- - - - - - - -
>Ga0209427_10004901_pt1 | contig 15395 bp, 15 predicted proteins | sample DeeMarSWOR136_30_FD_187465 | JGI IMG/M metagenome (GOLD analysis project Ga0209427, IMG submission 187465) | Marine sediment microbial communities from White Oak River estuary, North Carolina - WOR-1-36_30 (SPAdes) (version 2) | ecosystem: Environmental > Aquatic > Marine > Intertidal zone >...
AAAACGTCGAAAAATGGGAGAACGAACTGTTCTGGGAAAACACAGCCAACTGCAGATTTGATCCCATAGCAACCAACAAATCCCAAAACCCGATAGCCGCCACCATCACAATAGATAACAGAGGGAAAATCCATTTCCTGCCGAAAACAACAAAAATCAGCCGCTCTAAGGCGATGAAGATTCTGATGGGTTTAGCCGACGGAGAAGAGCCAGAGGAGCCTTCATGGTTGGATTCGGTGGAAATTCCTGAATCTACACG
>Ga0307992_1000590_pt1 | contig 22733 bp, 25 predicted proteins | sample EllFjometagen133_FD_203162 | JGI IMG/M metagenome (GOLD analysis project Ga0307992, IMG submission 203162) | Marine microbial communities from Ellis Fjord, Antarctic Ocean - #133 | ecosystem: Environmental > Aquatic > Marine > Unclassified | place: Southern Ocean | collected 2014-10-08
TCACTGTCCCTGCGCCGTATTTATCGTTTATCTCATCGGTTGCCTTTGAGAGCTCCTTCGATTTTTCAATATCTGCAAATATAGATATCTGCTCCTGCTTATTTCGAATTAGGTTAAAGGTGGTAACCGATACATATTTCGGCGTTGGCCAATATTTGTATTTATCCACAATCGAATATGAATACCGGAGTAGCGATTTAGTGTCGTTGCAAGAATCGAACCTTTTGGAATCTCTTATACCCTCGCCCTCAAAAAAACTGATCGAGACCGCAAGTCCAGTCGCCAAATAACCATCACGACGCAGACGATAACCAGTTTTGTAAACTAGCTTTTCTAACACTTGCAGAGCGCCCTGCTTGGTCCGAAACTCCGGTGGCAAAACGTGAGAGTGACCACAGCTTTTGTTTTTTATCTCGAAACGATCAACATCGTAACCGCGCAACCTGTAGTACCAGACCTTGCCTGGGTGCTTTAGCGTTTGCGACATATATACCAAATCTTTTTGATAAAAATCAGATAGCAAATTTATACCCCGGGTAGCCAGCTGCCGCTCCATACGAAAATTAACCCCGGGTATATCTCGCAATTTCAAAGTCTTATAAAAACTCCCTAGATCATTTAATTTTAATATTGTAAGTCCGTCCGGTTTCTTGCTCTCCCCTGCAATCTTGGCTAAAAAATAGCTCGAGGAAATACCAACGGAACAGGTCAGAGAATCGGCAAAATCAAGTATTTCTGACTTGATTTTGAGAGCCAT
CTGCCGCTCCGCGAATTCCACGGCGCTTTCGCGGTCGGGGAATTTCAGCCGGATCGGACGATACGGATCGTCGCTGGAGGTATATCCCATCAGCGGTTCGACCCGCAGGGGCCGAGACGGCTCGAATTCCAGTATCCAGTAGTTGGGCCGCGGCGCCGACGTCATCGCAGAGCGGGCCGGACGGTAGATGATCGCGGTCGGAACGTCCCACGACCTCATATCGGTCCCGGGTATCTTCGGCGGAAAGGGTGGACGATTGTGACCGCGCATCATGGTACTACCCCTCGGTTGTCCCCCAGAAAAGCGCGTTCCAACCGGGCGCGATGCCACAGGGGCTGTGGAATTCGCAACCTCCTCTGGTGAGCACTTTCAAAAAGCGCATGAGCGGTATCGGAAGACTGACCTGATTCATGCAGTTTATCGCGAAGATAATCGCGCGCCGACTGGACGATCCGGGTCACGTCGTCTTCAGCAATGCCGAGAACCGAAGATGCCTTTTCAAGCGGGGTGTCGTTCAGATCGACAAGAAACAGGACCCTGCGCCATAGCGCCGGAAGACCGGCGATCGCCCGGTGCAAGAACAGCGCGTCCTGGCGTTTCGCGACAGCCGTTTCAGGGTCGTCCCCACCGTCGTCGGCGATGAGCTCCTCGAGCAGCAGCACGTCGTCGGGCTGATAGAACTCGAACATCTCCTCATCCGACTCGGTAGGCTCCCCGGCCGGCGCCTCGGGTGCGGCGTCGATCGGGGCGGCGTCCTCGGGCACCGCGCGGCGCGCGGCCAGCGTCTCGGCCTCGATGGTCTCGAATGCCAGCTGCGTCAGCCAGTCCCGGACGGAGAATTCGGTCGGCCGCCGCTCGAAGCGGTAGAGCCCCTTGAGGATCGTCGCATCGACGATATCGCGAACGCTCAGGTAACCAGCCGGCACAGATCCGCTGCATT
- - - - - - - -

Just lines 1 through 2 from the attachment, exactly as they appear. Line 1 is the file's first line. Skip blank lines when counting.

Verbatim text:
>Ga0209427_10004901_pt1 | contig 15395 bp, 15 predicted proteins | sample DeeMarSWOR136_30_FD_187465 | JGI IMG/M metagenome (GOLD analysis project Ga0209427, IMG submission 187465) | Marine sediment microbial communities from White Oak River estuary, North Carolina - WOR-1-36_30 (SPAdes) (version 2) | ecosystem: Environmental > Aquatic > Marine > Intertidal zone >...
AAAACGTCGAAAAATGGGAGAACGAACTGTTCTGGGAAAACACAGCCAACTGCAGATTTGATCCCATAGCAACCAACAAATCCCAAAACCCGATAGCCGCCACCATCACAATAGATAACAGAGGGAAAATCCATTTCCTGCCGAAAACAACAAAAATCAGCCGCTCTAAGGCGATGAAGATTCTGATGGGTTTAGCCGACGGAGAAGAGCCAGAGGAGCCTTCATGGTTGGATTCGGTGGAAATTCCTGAATCTACACG